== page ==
POLLYester - You Are Amen (mp3)
Bonus: Watch Polly and some other dude covering '24 Hour Party People'. This is how they have fun in Dusseldorf.
It's been a bit of a quiet year for Italians Do It Better. Mike Simonetti's label haven't exactly capitalised on the success of 2007 in the way most people would have expected (although something tells me that was never the plan in the first place), but they have unearthed a little gem in Invisible Conga People. The duo of Justin Simon and Eric Tsai make music as hushed as their name suggests, but 'Cable Dazed' is anything but unassuming. A poised, delicately-crafted slice of wintry kraut-disco, 'Cable Dazed' pulses and throbs gently for six minutes but it's only once you reach for the repeat button that you realise how damned addictive it is. ICP are future masters of insidious icy electronics.
Invisible Conga People - Cable Dazed (mp3)
Bonus: Learn more about ICP over at Dusted.
When a band is made up of hipster fucks like the ones pictured above I have a hard time warming to them. I mean, look at the cunts. Read any Telepathe interview too and it's all "Yeah, we love avant-garde shit and everything, but we also love Mannie Fresh and Three Six Mafia, so we wanted to combine them both" (not an actual quote), so even before I'd heard one second of Telepathe's music I wanted to punch them both in the face. Not a great first impression. That these two insufferable muso pricks make music as glorious and fulfilling as 'Chrome's On It', makes me feel all dirty inside, as if I'm masturbating to something I, y'know, shouldn't be cracking one off to. Not that I do that a lot, you understand. I'm basically a monk. So yeah, 'Chrome's On It'; a bit like wanking.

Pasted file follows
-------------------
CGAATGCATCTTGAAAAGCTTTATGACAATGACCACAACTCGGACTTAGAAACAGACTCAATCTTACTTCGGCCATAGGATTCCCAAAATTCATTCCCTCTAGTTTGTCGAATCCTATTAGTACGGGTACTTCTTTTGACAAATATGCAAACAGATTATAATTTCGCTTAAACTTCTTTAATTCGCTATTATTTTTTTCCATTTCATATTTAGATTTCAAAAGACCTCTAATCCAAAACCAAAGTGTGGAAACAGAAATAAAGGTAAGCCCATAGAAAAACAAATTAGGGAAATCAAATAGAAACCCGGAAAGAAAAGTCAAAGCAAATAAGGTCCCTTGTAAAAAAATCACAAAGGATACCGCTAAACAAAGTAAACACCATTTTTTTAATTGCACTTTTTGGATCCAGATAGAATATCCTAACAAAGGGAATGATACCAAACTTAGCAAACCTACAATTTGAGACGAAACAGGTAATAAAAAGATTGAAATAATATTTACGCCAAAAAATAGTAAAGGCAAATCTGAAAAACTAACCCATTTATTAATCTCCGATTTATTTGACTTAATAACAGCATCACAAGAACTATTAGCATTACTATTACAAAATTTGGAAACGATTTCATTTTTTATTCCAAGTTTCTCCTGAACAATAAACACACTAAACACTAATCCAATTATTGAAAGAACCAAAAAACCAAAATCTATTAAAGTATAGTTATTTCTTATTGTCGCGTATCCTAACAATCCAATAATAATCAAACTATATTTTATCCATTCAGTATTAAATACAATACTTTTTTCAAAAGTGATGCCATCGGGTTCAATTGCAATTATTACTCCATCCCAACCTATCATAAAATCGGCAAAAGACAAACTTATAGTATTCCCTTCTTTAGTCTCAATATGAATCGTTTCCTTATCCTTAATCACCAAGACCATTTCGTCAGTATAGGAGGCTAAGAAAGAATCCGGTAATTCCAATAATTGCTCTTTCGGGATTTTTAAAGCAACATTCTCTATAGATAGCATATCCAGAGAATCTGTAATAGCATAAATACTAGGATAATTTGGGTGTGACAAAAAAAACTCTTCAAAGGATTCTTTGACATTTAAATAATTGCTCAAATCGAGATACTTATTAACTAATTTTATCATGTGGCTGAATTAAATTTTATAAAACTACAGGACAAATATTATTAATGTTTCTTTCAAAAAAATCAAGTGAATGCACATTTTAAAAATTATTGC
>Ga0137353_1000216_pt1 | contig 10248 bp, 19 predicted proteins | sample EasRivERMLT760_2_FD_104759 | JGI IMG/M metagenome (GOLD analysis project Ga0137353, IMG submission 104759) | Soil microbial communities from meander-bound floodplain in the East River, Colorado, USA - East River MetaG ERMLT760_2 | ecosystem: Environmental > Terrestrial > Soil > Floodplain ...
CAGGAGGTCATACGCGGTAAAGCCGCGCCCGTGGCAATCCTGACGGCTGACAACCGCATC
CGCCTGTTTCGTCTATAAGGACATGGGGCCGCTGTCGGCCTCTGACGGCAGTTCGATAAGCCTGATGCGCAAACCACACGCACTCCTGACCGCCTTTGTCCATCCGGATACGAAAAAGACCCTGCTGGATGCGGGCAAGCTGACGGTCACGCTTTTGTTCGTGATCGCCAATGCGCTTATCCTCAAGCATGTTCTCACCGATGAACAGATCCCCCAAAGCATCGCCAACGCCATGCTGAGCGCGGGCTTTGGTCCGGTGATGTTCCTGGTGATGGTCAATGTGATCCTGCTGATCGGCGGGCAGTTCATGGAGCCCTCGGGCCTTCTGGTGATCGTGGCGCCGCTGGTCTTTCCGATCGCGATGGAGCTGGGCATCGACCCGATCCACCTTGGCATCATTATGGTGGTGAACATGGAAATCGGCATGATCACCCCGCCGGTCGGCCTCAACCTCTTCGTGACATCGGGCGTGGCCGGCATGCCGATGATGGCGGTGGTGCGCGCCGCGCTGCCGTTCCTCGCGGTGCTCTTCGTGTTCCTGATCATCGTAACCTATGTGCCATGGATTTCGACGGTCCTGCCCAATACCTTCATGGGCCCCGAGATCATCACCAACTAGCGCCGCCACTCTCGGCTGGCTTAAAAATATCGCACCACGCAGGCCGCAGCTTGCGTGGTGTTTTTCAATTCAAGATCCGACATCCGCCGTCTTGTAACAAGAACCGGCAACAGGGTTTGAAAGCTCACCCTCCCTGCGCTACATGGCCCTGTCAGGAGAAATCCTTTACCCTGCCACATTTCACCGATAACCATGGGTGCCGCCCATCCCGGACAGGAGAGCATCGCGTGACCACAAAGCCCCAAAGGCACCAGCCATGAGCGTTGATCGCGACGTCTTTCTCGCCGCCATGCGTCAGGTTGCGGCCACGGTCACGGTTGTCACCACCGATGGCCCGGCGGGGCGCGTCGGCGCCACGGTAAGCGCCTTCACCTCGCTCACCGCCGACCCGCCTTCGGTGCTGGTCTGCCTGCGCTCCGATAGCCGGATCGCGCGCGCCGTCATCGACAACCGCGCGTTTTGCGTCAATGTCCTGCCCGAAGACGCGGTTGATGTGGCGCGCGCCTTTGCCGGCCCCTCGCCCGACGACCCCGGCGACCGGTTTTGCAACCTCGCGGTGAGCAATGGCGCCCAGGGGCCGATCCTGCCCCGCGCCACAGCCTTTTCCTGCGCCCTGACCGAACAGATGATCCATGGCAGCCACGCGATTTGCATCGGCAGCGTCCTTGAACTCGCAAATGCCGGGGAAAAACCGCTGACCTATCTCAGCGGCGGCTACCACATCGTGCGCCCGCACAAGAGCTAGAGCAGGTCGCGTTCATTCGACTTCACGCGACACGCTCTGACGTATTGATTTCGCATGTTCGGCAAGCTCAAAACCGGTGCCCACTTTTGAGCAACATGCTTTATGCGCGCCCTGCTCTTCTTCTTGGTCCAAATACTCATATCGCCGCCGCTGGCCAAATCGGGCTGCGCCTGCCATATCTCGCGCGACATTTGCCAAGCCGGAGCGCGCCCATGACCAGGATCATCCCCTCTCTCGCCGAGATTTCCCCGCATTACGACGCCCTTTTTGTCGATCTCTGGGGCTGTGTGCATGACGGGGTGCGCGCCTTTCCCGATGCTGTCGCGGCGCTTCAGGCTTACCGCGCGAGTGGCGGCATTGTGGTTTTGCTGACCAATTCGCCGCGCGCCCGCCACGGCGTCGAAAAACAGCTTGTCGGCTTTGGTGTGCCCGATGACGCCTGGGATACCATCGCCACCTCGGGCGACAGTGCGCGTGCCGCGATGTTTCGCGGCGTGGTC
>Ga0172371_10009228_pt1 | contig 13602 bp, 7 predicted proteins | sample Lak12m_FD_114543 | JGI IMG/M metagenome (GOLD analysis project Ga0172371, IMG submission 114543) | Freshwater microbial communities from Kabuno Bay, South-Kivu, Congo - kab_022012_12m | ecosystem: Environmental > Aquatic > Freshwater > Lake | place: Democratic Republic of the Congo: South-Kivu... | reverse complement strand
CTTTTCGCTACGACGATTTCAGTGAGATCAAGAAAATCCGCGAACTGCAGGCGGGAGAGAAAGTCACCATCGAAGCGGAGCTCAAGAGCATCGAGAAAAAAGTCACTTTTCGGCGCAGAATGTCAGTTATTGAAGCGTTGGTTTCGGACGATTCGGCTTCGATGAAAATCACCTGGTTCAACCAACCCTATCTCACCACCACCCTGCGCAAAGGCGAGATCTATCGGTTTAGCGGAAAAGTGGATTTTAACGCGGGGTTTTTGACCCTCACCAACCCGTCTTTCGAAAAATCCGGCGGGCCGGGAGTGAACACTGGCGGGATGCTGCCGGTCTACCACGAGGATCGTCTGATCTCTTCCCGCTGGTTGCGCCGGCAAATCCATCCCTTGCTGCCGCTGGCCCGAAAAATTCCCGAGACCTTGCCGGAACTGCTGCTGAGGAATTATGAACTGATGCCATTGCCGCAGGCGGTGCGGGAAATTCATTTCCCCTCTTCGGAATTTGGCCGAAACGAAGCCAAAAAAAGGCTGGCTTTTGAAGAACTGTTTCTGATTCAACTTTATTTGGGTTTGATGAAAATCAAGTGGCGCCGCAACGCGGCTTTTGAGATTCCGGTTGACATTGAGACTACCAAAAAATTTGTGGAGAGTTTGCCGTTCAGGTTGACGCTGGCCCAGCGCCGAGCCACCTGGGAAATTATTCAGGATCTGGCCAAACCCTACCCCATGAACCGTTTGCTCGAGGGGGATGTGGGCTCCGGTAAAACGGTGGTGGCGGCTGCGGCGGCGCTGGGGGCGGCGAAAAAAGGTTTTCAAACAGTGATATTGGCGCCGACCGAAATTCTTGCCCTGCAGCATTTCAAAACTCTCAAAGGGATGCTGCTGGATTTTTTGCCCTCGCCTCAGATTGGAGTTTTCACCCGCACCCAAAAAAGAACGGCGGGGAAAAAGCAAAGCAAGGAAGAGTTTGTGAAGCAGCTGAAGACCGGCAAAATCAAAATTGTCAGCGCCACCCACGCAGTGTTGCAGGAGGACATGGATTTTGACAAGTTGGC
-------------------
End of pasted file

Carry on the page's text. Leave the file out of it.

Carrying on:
95. Thriller - BBQ (Thriller)
Every year, you get the odd 12" that comes out of nowhere, gets a bunch of hype from the right people and then you find out that it's the work of someone already established under a pseudonym. Then, the internet seekers simply must find out who really is behind said 12". 'BBQ' is one of those. It's clear from the outset that it's the work of someone in the blooming wonky subgenre, seeing as it's an awkwardly funky disco cut-up lollop, with bass for days. Turns out it's the work of Luke Blair aka Lukid of Werk Discs. Makes sense as Lukid's 2007 album, Onandon is full of stuff like this. It'd have been nice if it had kept its mystery, but now we know who did it, maybe we can pester him to put out some more shadowy one-offs.
Bonus: Lukid - The Now (mp3)
94. The Long Blondes - Here Comes The Serious Bit (Rough Trade)